Too much of a good thing?

With another monumental order month in the books for June, the Class 8 new truck market appears well on its way toward a record setting year. FTR reports Class 8 orders for the last 12 months at 411,000 units, while ACT Research pegs the market’s seasonally adjusted annual rate at 492,000 units through year-to-date June. Both numbers are unprecedented.

Fleets are adding units at a pace not seen since 2006, when the industry went crazy ahead of the implementation of the Environmental Protection Agency’s (EPA) Phase 1 fuel economy and greenhouse gas regulations. But while those purchases were clearly motivated by an outside influence, the genesis of the industry’s current boom is harder to source.

The economy is strong and freight rates are up — and at some point, this tariff situation is going to come into play — but right now I haven’t seen a single thing that would justify Class 8 orders staying this high for this long. Class 8 orders have exceeded 30,000 units nine months in a row. June orders were more than double what they totaled a year ago (41,800 units to 17,600 units in 2017, FTR reports) and have tracked nearly 20,000 units above 2017 monthly totals for the entirety of this year.

There’s just no precedent, or reason for this … Unless the backlog is really that bad … And it sounds like it might be.

ACT Research President and Senior Analyst told The Wall Street Journal Thursday “we’re expecting in June that the backlog will rise to a level we haven’t seen since about 1999,” while FTR Vice President of Commercial Vehicles Don Ake said in his company’s monthly order report that the industry’s current demand can be traced to “burgeoning freight growth and extremely tight industry capacity.”

Regarding the latter, Ake said the OEM supply chain has been strained to a point where truck makers are unable to acquire the parts and components they need “to build more trucks fast enough.

“This bottleneck is causing fleets to get more orders in the backlog in hopes of getting more trucks as soon as they are available.”

Think about that and what it means. So many fleets ordered so many trucks in such a short period time last winter that a larger than normal backlog developed and, due to strong freight and tonnage rates, rather than waiting for the backlog to subside before ordering more trucks, fleets responded by ordering even more trucks even sooner than normal, squeezing supplier capacity even tighter and making the backlog even larger.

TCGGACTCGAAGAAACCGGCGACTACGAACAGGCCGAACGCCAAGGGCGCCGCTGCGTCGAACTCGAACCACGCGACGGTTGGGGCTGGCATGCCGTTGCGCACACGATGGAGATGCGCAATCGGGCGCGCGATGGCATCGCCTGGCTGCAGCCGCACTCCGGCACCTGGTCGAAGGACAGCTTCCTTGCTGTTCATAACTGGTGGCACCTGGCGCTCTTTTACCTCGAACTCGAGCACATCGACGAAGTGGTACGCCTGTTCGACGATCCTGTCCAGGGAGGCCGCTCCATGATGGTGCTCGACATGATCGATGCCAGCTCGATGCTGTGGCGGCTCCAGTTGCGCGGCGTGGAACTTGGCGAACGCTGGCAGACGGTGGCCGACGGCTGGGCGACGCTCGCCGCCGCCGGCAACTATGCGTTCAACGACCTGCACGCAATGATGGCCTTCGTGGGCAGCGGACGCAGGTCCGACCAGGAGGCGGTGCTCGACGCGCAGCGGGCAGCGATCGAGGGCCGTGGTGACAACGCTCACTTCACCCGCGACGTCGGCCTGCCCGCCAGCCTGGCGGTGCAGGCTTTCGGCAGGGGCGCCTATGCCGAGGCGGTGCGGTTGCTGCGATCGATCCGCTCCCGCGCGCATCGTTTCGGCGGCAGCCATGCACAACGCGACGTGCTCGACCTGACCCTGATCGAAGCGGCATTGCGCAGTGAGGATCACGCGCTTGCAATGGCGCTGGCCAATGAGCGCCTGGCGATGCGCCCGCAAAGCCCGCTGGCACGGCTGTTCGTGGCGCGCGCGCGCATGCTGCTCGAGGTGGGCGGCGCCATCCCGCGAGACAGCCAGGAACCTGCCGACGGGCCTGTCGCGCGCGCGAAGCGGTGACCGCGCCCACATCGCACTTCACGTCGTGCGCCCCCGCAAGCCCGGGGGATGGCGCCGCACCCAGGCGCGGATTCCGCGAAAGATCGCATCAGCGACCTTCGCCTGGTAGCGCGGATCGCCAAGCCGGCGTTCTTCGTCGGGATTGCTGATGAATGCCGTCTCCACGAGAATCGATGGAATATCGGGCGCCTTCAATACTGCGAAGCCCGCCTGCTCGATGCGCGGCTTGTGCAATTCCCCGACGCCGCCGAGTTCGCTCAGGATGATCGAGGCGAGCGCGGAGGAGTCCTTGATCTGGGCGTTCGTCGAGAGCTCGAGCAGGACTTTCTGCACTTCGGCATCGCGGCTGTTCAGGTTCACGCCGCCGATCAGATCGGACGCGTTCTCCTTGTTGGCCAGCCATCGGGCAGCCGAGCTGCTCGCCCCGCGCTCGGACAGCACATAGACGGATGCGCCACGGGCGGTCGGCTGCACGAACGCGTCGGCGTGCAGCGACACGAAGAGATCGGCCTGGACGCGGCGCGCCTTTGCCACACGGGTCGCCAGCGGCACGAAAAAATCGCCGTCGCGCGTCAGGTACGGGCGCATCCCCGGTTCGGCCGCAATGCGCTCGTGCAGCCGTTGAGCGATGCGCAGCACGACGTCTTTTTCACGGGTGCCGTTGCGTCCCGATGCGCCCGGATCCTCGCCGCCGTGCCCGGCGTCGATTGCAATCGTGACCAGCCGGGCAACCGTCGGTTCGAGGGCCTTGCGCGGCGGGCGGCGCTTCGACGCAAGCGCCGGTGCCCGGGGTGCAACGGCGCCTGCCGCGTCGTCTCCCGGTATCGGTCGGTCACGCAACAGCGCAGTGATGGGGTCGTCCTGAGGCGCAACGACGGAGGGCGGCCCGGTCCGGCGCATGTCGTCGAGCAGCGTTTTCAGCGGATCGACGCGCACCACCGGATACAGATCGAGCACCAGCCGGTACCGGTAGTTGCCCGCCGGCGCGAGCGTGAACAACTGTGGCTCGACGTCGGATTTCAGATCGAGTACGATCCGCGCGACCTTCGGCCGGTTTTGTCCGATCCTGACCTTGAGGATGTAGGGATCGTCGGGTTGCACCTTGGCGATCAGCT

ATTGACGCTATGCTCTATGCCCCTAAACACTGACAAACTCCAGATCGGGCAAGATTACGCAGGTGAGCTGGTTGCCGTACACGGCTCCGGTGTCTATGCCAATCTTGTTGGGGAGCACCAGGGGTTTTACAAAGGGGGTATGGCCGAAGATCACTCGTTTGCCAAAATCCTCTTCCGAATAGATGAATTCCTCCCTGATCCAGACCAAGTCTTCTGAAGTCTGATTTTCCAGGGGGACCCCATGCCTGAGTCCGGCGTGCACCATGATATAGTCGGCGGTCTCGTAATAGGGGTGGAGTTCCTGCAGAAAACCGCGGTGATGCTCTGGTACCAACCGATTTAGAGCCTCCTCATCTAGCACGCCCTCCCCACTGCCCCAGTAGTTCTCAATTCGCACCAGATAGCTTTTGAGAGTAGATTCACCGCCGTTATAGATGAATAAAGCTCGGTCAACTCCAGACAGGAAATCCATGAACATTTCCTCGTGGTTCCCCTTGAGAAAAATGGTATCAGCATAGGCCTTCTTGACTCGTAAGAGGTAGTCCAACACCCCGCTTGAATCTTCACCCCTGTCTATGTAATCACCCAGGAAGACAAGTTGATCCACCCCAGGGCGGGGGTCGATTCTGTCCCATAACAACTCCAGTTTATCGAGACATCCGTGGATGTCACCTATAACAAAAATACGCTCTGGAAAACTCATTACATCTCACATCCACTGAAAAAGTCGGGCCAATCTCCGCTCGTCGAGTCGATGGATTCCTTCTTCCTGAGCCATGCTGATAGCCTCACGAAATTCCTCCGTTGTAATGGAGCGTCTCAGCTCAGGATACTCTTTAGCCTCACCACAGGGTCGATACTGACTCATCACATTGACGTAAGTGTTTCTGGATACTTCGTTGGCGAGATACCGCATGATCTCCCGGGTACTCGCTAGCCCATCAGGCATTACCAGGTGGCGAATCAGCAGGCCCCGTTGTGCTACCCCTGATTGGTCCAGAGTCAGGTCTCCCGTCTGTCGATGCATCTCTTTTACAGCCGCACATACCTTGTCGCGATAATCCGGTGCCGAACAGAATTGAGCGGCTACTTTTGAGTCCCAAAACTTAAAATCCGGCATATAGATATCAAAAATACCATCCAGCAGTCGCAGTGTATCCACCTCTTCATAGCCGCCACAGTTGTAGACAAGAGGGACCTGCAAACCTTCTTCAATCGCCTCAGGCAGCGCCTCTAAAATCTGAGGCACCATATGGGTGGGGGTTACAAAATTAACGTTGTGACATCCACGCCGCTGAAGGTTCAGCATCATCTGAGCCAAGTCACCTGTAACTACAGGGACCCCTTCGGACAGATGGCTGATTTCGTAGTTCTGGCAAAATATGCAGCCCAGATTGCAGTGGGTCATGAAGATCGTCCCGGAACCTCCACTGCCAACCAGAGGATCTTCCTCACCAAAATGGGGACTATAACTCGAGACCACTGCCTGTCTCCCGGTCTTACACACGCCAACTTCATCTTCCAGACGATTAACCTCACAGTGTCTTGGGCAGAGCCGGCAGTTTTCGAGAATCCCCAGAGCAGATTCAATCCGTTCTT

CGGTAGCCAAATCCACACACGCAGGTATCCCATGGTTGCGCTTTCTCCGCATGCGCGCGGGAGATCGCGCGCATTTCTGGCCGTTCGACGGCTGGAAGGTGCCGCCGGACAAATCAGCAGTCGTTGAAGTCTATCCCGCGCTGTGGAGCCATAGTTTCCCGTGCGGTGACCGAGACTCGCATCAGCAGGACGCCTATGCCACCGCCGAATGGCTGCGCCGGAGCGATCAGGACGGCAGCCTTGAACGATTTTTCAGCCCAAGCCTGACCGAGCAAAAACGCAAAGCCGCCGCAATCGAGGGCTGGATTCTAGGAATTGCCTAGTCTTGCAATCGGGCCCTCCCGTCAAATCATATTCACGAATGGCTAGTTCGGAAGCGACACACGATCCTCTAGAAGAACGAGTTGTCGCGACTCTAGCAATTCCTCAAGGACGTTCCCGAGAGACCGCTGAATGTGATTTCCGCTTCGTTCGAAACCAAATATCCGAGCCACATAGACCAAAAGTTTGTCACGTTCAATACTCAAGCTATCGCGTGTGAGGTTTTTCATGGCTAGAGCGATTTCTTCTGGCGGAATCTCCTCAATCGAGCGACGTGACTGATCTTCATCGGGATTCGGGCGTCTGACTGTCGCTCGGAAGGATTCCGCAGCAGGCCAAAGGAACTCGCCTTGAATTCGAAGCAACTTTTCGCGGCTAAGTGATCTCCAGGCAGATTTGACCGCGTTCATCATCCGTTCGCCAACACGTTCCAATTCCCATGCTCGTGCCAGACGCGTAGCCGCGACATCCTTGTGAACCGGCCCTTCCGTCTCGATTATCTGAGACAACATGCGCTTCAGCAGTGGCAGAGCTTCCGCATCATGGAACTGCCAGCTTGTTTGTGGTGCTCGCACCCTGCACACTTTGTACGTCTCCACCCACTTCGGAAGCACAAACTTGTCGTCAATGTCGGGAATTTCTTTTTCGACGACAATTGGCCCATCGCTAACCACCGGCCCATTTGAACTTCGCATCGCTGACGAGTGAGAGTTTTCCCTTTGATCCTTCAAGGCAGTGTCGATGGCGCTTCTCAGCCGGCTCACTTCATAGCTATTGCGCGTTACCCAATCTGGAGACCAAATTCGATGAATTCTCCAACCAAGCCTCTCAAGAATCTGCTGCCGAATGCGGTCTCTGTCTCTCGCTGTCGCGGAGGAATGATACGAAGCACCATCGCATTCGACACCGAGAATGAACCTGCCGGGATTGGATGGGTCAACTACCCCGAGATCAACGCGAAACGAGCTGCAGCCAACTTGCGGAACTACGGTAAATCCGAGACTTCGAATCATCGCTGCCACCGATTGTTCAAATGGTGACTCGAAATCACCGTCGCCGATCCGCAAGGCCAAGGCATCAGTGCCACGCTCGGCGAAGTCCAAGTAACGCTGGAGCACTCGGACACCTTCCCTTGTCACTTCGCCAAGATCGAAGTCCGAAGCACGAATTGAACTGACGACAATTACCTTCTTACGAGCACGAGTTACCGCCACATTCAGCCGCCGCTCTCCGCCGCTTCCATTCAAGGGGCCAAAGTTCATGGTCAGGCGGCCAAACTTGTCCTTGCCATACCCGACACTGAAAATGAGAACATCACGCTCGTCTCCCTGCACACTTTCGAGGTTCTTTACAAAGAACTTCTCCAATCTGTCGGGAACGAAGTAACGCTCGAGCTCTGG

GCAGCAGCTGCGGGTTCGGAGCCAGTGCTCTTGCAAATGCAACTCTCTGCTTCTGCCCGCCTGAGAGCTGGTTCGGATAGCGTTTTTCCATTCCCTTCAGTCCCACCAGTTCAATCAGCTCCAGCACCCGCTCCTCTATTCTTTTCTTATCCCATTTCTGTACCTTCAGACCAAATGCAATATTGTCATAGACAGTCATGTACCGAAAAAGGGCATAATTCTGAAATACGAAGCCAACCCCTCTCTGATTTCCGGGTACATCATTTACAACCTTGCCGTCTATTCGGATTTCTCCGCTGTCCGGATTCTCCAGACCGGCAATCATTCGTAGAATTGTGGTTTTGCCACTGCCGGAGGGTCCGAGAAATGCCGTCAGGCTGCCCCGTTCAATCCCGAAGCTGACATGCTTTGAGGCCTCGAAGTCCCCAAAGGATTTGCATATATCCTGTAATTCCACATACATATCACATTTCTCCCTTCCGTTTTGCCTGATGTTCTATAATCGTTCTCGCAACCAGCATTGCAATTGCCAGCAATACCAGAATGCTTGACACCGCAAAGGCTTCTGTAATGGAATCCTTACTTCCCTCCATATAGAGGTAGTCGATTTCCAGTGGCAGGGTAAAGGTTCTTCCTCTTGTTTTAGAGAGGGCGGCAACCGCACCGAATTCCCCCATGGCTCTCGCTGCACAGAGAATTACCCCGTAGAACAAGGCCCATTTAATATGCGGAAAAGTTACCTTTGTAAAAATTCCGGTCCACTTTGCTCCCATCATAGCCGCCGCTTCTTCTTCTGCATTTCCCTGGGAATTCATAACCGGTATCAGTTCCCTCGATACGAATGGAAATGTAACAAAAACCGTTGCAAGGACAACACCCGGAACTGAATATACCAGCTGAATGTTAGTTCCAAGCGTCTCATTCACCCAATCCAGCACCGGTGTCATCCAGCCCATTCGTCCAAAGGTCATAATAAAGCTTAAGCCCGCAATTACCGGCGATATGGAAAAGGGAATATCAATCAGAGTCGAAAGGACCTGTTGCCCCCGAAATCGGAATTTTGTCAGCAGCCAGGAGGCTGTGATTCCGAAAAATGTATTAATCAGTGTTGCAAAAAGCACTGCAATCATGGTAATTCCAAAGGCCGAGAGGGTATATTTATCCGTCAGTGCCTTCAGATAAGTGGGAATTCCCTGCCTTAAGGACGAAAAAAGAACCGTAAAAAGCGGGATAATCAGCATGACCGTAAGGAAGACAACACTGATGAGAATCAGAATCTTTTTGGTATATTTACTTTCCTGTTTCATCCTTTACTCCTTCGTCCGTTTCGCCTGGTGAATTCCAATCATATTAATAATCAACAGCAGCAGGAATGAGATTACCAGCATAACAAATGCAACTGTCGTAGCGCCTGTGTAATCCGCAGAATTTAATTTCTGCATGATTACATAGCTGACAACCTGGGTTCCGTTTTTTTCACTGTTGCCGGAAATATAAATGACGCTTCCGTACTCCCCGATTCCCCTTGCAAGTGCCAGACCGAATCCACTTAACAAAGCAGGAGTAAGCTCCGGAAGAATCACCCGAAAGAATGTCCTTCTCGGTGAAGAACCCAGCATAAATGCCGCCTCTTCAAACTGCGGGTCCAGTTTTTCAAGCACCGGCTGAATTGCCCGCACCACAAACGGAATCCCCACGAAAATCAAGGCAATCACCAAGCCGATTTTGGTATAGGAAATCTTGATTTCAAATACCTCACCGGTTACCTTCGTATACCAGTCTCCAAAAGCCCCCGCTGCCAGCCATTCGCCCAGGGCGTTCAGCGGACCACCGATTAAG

I checked around the industry on this issue this week and found out the supplier capacity shortage is everywhere. It’s not one part or OEM. Fleets that have long preferred to order in June for fall delivery are finding out they may not get their new units this year. Other fleets are pushing their fall orders up to now just to get on the list. As for fleets who preferred the year-end orders, no one really knows when their trucks will be ready.

It makes me wonder what comes next?

Are fleets going to continue ordering early, increasing the backlogs just to ensure that at some point in the future the trucks they need will eventually be ready? Will anybody skip a year and hold their new order until the market subsides, or they can’t wait any longer? What about alternative channels? Can this help the used or lease/rental markets? If the backlog is as bad as it appears I can’t imagine leasing companies are having any better luck getting new units than fleets, though it may be possible they still have units available from last year.

I don’t know what’s coming next, but one thing is for sure, we’re in uncharted territory. Let’s hope this extended boom doesn’t end with a crash.

Learn how to move your used trucks faster
With unsold used inventory depreciating at a rate of more than 2% monthly, efficient inventory turnover is a must for dealers. Download this eBook to access proven strategies for selling used trucks faster.
Download
Used Truck Guide Cover